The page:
Going for Everything Can Get You Nothing

As business leaders we often try to get so much done that we overload our systems and people – with predictable results. Here’s an example of what can happen and some ideas of how to do it better.

Several years ago I was an eager (and in my opinion, excellent) Product Marketing professional.  It was my daily mission to gather customer feedback, review competitive products, analyze new technology and then harass Research and Development Engineers to get new features added to the product development timeline.

My tunnel-vision, department-focused mission created more work that had to be delivered in the same timeframe. Engineers dreaded meeting with Product Marketers - me included. Within the organization it seemed that every department struggled  with one another. The department driven mind-set perpetuated endless battles under the guise of “priorities” that supposedly served customers while obtaining market share.

Sound familiar? Your organization may also have employees confusing enthusiasm or department objectives with organizational priorities. In most organizations there tends to be a delicate dance between realistic timelines and delighting customers. Any misalignment can quickly derail organizational deadlines.

Fantasy, meet Reality

Without clear leadership, communication and a picture of the future, employees typically spiral into emergency work modes that eventually burn-out even the most dedicated workers.  So how can an organization create firm guidelines regarding a product release or service? With clear, realistic priorities that support company objectives.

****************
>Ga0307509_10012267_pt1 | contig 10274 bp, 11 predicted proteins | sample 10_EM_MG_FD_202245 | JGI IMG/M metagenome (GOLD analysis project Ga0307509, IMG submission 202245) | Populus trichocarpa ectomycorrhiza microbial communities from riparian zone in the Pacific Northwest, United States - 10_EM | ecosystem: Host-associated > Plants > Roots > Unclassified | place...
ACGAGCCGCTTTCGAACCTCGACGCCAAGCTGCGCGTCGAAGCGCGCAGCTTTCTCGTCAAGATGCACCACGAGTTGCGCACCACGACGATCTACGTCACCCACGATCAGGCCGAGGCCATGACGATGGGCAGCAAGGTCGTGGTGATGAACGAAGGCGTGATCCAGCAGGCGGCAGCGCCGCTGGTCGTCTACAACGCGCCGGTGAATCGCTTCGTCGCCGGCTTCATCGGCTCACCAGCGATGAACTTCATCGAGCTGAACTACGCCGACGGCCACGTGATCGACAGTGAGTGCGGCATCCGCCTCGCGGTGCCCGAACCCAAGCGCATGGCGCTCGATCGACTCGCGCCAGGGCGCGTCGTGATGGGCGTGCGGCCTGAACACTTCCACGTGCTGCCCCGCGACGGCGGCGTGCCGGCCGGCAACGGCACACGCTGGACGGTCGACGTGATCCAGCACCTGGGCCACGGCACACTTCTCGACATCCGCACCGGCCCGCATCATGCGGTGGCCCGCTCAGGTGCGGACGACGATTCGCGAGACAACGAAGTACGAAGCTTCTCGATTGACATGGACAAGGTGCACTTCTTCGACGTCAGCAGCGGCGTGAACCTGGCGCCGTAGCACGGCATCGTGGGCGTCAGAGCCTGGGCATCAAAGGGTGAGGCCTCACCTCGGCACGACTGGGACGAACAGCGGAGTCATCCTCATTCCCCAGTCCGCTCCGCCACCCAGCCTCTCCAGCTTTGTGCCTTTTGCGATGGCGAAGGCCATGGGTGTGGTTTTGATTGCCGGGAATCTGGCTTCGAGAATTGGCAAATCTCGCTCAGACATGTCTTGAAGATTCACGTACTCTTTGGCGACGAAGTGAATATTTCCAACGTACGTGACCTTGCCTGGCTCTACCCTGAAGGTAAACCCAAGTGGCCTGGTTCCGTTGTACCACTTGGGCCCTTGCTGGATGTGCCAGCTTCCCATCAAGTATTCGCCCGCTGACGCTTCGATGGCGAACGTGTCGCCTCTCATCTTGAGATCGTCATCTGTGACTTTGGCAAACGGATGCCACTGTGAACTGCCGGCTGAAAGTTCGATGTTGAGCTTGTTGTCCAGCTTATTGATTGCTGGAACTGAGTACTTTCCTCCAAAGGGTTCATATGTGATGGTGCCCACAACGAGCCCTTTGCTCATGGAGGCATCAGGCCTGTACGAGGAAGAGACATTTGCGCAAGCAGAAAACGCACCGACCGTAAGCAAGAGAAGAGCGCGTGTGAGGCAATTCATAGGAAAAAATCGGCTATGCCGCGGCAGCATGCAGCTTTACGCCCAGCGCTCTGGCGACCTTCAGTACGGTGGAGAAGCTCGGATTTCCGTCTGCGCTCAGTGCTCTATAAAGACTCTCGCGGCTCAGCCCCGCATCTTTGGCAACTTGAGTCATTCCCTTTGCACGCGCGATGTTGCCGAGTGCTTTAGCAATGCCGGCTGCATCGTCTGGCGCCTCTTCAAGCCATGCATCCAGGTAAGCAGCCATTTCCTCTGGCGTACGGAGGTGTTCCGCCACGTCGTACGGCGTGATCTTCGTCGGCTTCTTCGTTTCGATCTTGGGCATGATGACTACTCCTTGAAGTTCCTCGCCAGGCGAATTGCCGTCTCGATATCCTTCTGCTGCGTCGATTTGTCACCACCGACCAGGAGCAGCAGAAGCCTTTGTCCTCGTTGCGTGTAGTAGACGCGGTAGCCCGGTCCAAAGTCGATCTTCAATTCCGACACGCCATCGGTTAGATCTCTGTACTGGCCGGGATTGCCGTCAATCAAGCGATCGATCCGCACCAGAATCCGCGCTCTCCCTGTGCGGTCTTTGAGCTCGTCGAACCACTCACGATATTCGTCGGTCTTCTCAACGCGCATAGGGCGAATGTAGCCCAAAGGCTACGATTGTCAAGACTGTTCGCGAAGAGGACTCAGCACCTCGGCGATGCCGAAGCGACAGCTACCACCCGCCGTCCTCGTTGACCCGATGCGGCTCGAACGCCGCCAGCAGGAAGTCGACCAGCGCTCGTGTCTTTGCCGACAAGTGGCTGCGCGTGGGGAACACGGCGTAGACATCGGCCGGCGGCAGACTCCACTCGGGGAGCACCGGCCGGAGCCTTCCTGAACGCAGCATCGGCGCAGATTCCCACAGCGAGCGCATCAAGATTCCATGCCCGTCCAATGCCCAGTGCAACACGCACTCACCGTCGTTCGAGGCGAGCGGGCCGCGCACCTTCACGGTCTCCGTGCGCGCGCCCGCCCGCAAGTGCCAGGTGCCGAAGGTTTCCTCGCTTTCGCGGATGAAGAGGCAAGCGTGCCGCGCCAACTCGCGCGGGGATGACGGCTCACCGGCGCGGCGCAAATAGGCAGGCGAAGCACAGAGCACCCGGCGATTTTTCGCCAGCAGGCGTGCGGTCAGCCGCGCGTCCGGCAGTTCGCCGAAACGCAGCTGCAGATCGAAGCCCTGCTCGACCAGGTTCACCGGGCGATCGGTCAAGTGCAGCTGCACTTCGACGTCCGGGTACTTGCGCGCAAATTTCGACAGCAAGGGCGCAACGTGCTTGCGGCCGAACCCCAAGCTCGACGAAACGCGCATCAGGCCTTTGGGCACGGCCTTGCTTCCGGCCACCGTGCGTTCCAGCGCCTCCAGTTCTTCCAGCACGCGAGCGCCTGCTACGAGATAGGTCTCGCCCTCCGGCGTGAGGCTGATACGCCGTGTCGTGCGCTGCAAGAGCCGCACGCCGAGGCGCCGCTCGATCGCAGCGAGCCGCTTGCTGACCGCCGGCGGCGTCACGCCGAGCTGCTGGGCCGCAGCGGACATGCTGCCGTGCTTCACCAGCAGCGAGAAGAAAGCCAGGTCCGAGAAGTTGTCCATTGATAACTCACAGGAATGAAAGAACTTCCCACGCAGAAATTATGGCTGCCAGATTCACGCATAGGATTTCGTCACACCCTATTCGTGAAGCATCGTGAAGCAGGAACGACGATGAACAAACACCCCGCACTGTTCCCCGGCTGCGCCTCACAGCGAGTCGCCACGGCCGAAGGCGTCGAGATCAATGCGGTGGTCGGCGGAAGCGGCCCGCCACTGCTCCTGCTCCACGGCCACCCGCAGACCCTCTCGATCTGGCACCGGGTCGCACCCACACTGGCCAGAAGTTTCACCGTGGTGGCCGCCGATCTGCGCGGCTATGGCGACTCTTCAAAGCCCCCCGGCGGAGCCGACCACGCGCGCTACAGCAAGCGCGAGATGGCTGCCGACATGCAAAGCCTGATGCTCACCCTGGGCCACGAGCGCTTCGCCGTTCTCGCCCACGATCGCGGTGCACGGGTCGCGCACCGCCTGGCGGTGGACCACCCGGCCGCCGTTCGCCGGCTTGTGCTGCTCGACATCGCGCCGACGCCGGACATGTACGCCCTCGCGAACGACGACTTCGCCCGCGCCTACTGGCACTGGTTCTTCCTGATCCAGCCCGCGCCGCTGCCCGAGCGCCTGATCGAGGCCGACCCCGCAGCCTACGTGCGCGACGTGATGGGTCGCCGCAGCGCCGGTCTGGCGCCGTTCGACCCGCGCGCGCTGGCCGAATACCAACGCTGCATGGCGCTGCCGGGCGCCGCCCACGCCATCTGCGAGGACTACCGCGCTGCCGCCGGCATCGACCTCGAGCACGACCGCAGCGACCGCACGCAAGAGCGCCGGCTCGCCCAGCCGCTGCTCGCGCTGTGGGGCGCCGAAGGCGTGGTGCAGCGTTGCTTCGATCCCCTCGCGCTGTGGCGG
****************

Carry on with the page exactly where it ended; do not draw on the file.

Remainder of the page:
When there is a defined objective, issues such as sliding product deadlines or adding features can easily be agreed upon by several departments. Having a clear objective does not mean that there won’t be issues – unexpected  challenges will still create pressure – but being in an emergency work mode will not be the norm.

Actions you can take today

  1. Get clear. Help everyone in the organization really understand success. Pick the top 3 things that need to happen. Make sure they are measurable and doable. Write them on a wall, and stick to them. Bonus points if you see or hear other people using those objectives to figure out together what they should do next.
  2. Unite departments. Help teams understand they should focus on organizational success first, and their success second. Look for a goal that will require their cooperation to achieve, and make it the goal for all teams involved. Bonus points if the teams come back with a better goal than the one you picked.

Chris Hutchinson, CEO

Streamlining an organization is never easy. That’s why it’s great to be able to learn from one another.  For additional actions you can take and an open blog discussion regarding organizational challenges, visit www.trebuchetgroup.com/our-blog/